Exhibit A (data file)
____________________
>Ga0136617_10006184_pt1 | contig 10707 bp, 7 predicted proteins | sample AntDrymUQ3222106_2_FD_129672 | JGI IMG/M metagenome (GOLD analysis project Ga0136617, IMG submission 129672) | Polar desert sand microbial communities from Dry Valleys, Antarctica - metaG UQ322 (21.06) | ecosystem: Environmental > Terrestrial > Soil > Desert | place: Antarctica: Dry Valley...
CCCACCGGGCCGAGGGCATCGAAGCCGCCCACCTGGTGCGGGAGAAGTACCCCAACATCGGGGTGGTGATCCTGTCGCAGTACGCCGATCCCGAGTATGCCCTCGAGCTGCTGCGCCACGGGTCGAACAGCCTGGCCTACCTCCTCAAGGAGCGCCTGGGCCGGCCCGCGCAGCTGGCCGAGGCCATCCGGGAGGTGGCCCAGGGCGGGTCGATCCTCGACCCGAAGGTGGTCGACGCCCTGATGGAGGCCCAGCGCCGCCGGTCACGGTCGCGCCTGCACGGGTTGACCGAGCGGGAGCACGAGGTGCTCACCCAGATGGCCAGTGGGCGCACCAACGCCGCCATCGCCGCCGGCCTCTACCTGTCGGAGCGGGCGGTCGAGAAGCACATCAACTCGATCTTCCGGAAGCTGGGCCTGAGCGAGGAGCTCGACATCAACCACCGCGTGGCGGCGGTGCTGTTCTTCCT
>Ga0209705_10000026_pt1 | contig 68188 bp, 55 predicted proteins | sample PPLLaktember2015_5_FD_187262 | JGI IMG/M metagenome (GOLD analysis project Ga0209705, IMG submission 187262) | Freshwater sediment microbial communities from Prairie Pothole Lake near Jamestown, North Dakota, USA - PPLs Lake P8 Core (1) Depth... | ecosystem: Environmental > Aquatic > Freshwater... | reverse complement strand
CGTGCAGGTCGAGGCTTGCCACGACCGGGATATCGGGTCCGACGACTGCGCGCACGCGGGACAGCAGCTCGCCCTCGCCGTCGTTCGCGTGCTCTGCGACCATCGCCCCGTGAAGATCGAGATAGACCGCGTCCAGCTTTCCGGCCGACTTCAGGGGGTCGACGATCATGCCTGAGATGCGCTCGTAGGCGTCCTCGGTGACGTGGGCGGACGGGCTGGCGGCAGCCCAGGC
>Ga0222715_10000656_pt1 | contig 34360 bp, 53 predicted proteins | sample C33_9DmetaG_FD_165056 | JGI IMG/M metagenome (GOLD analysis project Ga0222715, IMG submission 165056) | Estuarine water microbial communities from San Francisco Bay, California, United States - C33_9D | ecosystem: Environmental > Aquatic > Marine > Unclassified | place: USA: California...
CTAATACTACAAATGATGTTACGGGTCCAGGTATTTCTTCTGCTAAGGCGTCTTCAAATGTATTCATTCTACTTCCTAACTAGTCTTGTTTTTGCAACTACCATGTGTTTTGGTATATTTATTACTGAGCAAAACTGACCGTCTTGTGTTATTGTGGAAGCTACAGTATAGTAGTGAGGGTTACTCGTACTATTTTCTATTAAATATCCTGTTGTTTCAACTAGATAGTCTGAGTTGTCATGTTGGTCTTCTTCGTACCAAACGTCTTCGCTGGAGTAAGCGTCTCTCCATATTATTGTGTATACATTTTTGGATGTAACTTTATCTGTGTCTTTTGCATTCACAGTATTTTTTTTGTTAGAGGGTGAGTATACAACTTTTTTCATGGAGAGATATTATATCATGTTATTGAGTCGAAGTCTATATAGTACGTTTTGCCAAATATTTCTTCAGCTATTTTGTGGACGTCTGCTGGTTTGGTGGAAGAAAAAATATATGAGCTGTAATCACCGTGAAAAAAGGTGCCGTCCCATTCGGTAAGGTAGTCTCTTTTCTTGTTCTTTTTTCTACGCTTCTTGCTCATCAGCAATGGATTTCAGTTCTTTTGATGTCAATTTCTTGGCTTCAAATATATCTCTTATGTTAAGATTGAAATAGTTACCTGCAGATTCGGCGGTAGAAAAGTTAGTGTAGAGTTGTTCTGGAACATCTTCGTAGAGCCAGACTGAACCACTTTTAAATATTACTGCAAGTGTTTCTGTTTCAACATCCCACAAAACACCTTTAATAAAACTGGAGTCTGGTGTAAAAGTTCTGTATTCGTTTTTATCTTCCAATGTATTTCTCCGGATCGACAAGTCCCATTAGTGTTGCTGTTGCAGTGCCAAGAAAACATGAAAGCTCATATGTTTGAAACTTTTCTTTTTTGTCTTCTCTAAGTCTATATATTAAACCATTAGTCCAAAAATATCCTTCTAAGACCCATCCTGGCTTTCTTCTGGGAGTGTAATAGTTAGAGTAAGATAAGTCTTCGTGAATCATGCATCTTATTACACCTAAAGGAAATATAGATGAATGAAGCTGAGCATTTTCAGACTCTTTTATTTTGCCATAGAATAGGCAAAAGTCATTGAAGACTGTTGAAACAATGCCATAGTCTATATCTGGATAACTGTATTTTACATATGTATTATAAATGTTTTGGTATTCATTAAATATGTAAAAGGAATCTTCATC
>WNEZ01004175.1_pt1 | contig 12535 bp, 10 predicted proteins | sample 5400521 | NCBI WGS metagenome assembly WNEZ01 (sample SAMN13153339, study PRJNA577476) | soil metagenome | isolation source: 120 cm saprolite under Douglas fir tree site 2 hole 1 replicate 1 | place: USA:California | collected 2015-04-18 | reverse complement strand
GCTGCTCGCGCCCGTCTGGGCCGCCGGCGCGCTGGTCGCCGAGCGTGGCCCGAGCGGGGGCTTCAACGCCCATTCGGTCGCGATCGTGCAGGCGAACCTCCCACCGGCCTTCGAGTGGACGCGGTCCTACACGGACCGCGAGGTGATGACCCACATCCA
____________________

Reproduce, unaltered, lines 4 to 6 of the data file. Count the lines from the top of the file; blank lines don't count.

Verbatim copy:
CGTGCAGGTCGAGGCTTGCCACGACCGGGATATCGGGTCCGACGACTGCGCGCACGCGGGACAGCAGCTCGCCCTCGCCGTCGTTCGCGTGCTCTGCGACCATCGCCCCGTGAAGATCGAGATAGACCGCGTCCAGCTTTCCGGCCGACTTCAGGGGGTCGACGATCATGCCTGAGATGCGCTCGTAGGCGTCCTCGGTGACGTGGGCGGACGGGCTGGCGGCAGCCCAGGC
>Ga0222715_10000656_pt1 | contig 34360 bp, 53 predicted proteins | sample C33_9DmetaG_FD_165056 | JGI IMG/M metagenome (GOLD analysis project Ga0222715, IMG submission 165056) | Estuarine water microbial communities from San Francisco Bay, California, United States - C33_9D | ecosystem: Environmental > Aquatic > Marine > Unclassified | place: USA: California...
CTAATACTACAAATGATGTTACGGGTCCAGGTATTTCTTCTGCTAAGGCGTCTTCAAATGTATTCATTCTACTTCCTAACTAGTCTTGTTTTTGCAACTACCATGTGTTTTGGTATATTTATTACTGAGCAAAACTGACCGTCTTGTGTTATTGTGGAAGCTACAGTATAGTAGTGAGGGTTACTCGTACTATTTTCTATTAAATATCCTGTTGTTTCAACTAGATAGTCTGAGTTGTCATGTTGGTCTTCTTCGTACCAAACGTCTTCGCTGGAGTAAGCGTCTCTCCATATTATTGTGTATACATTTTTGGATGTAACTTTATCTGTGTCTTTTGCATTCACAGTATTTTTTTTGTTAGAGGGTGAGTATACAACTTTTTTCATGGAGAGATATTATATCATGTTATTGAGTCGAAGTCTATATAGTACGTTTTGCCAAATATTTCTTCAGCTATTTTGTGGACGTCTGCTGGTTTGGTGGAAGAAAAAATATATGAGCTGTAATCACCGTGAAAAAAGGTGCCGTCCCATTCGGTAAGGTAGTCTCTTTTCTTGTTCTTTTTTCTACGCTTCTTGCTCATCAGCAATGGATTTCAGTTCTTTTGATGTCAATTTCTTGGCTTCAAATATATCTCTTATGTTAAGATTGAAATAGTTACCTGCAGATTCGGCGGTAGAAAAGTTAGTGTAGAGTTGTTCTGGAACATCTTCGTAGAGCCAGACTGAACCACTTTTAAATATTACTGCAAGTGTTTCTGTTTCAACATCCCACAAAACACCTTTAATAAAACTGGAGTCTGGTGTAAAAGTTCTGTATTCGTTTTTATCTTCCAATGTATTTCTCCGGATCGACAAGTCCCATTAGTGTTGCTGTTGCAGTGCCAAGAAAACATGAAAGCTCATATGTTTGAAACTTTTCTTTTTTGTCTTCTCTAAGTCTATATATTAAACCATTAGTCCAAAAATATCCTTCTAAGACCCATCCTGGCTTTCTTCTGGGAGTGTAATAGTTAGAGTAAGATAAGTCTTCGTGAATCATGCATCTTATTACACCTAAAGGAAATATAGATGAATGAAGCTGAGCATTTTCAGACTCTTTTATTTTGCCATAGAATAGGCAAAAGTCATTGAAGACTGTTGAAACAATGCCATAGTCTATATCTGGATAACTGTATTTTACATATGTATTATAAATGTTTTGGTATTCATTAAATATGTAAAAGGAATCTTCATC